In ASIC the situation is bit different as wider Boolean functions can be implemented using custom logic cells and minimizing routing delays by physically locate those cells very close on the die.

The solution to such issues is design dependent. Some designs can adopt pipelining in logic functions implementation breaking down the total delay into multiple clock cycles (the same concept of instructions pipelining in microprocessors). In other designs we can manually place and route logic implementation in tight areas inside FPGA. In either of both solutions we must first try to optimize the functions for best implementation on FPGA.


In next episodes of this series we will introduce different FPGA features and discuss the effective utilization of them. We will provide valuable design tips for those planning to use FPGA in a real design. Also we will introduce design methodologies in more details.

Muhammad Abdel-Ghany

Founder & Chairman of Luxor Instruments

Related posts:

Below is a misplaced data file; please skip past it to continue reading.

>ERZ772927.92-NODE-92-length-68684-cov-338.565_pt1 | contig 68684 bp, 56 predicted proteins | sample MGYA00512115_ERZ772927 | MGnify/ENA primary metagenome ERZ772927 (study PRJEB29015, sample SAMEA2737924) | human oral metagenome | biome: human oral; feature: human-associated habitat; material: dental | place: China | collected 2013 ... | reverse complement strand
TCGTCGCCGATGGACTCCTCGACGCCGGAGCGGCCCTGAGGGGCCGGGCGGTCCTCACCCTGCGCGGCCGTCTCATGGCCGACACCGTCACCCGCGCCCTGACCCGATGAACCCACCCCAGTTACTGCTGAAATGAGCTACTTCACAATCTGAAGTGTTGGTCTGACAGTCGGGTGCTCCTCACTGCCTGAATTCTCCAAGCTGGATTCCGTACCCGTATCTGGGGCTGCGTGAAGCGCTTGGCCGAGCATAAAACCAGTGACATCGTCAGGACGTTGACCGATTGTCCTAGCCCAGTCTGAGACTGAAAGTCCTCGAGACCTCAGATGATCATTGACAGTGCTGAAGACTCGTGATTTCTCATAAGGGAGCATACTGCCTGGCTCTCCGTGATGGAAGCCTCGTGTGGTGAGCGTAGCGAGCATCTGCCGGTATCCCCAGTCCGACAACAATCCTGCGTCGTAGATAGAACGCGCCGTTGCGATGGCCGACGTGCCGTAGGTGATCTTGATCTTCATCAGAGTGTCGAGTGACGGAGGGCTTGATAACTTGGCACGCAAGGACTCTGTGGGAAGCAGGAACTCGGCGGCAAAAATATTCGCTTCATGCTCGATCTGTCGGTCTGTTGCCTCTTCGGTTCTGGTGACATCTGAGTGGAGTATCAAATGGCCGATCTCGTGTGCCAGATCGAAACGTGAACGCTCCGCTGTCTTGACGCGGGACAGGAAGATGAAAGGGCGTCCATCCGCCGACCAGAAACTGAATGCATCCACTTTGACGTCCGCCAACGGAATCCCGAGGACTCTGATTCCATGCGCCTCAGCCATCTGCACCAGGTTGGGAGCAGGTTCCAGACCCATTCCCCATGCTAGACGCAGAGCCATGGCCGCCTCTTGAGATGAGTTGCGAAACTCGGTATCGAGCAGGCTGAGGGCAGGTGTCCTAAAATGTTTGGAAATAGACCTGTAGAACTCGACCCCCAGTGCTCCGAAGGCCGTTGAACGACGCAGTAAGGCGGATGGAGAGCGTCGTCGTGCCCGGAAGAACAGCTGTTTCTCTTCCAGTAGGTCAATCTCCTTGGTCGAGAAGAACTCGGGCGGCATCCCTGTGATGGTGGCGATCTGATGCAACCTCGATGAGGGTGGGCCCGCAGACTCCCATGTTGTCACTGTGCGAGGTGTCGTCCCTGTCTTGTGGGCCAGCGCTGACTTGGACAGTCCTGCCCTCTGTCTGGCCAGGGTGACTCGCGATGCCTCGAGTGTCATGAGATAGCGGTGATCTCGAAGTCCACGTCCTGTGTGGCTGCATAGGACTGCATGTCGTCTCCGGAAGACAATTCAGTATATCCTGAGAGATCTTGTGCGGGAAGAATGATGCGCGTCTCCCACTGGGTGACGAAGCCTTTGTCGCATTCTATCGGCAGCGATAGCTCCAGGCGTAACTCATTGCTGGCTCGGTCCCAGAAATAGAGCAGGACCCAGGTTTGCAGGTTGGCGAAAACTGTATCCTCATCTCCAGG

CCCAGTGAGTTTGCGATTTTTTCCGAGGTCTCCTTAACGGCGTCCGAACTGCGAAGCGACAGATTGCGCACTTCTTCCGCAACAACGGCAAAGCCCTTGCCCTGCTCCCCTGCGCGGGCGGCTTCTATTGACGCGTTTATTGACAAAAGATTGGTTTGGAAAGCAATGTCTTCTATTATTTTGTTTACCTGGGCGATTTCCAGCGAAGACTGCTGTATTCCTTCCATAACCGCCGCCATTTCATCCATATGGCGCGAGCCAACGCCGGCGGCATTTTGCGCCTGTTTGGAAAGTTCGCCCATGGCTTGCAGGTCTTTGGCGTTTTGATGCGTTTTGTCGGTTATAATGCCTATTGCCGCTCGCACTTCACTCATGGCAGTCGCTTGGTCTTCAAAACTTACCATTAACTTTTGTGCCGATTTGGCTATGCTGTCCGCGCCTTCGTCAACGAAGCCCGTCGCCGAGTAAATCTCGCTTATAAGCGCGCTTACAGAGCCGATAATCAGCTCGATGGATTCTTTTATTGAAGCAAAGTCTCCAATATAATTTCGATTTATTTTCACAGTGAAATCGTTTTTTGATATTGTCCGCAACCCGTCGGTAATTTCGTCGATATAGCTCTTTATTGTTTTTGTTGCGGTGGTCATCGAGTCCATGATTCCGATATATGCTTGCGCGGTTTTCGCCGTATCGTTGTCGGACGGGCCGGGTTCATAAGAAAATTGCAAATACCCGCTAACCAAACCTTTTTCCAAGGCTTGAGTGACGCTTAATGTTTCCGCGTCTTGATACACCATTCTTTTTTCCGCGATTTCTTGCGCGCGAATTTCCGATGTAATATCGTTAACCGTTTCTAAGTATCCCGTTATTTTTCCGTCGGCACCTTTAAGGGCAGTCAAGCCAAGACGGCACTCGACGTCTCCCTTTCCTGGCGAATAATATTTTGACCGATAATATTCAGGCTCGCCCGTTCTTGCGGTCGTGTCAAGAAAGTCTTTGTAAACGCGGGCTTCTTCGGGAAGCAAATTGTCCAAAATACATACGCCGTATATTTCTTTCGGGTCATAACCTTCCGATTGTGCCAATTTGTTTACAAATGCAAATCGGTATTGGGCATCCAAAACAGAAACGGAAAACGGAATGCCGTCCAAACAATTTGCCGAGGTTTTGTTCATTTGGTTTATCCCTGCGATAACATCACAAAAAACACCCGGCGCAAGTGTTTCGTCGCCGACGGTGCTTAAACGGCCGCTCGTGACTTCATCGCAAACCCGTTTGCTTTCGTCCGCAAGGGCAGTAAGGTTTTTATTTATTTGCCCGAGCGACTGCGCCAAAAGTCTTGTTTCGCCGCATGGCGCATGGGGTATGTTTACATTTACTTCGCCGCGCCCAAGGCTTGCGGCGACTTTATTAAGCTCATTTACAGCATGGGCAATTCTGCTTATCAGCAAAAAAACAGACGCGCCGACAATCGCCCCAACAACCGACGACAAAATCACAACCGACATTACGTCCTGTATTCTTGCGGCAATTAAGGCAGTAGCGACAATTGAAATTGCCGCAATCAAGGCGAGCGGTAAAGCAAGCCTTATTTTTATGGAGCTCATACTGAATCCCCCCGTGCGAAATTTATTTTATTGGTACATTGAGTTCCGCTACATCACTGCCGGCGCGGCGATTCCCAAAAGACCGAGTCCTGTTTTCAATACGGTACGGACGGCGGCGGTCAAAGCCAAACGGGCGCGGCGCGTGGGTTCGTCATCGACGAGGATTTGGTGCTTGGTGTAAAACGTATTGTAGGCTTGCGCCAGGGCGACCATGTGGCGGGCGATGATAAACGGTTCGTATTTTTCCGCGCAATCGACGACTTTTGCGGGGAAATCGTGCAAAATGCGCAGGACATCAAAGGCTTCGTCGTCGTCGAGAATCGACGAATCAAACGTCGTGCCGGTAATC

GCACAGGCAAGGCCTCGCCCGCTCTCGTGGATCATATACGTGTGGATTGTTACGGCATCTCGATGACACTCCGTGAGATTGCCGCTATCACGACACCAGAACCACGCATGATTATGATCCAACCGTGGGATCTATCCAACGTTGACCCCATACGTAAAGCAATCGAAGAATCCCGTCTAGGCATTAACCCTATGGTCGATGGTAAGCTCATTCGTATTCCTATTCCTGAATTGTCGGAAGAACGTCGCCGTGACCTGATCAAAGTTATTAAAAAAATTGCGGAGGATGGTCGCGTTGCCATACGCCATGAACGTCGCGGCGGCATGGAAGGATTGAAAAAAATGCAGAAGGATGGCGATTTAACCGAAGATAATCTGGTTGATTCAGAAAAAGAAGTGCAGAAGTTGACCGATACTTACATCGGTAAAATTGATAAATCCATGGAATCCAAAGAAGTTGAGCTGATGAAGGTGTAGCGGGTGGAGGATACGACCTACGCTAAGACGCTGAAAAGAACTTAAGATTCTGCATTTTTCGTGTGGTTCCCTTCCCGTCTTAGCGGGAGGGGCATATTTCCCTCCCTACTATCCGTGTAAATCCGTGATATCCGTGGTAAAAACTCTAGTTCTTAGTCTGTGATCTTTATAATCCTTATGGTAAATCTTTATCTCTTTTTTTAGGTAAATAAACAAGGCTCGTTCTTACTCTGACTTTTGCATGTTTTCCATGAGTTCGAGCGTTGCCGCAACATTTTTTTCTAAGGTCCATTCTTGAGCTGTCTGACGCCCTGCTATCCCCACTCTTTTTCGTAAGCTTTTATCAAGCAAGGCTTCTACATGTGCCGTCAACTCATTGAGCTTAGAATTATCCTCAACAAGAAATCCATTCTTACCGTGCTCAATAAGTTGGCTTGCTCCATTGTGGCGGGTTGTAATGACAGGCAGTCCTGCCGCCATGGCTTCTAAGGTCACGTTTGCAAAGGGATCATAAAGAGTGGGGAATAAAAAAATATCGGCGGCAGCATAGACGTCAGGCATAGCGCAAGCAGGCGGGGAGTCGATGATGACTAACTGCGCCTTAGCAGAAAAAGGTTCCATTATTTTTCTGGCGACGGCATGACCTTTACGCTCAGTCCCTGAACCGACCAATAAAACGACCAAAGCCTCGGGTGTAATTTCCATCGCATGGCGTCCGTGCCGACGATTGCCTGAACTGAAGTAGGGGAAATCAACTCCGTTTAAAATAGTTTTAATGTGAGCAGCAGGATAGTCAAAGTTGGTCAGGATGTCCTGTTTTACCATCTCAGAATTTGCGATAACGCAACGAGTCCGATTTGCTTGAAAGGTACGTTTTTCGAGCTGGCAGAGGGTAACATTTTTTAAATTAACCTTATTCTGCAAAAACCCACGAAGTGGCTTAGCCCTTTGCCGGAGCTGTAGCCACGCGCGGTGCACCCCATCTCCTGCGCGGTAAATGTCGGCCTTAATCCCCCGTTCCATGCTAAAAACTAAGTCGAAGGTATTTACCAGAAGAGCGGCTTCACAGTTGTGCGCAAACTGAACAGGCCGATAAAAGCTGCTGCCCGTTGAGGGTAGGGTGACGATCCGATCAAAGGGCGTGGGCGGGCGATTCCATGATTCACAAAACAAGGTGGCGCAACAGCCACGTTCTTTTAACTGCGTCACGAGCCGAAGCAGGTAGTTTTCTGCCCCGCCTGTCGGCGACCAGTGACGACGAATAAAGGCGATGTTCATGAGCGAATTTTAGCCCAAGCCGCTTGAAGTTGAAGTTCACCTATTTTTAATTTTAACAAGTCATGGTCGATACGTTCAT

• Fatal error: Uncaught Error: Call to undefined function ereg() in /customers/9/c/6/vlsiegypt.com/httpd.www/home/wp-content/themes/VLSIEgypt/functions.php:28 Stack trace: #0 /customers/9/c/6/vlsiegypt.com/httpd.www/home/wp-content/themes/VLSIEgypt/functions.php(44): commenter_link() #1 /customers/9/c/6/vlsiegypt.com/httpd.www/home/wp-includes/comment-template.php(1810): custom_comments(Object(stdClass), Array, 1) #2 /customers/9/c/6/vlsiegypt.com/httpd.www/home/wp-includes/class-wp-walker.php(147): Walker_Comment->start_el('', Object(stdClass), 1, Array) #3 /customers/9/c/6/vlsiegypt.com/httpd.www/home/wp-includes/comment-template.php(1777): Walker->display_element(Object(stdClass), Array, '5', 0, Array, '') #4 /customers/9/c/6/vlsiegypt.com/httpd.www/home/wp-includes/class-wp-walker.php(373): Walker_Comment->display_element(Object(stdClass), Array, '5', 0, Array, '') #5 /customers/9/c/6/vlsiegypt.com/httpd.www/home/wp-includes/comment-template.php(2126): Walker->paged_walk(Array, '5', 0, 0, Array) #6 /customers/9/c/6/vlsi in /customers/9/c/6/vlsiegypt.com/httpd.www/home/wp-content/themes/VLSIEgypt/functions.php on line 28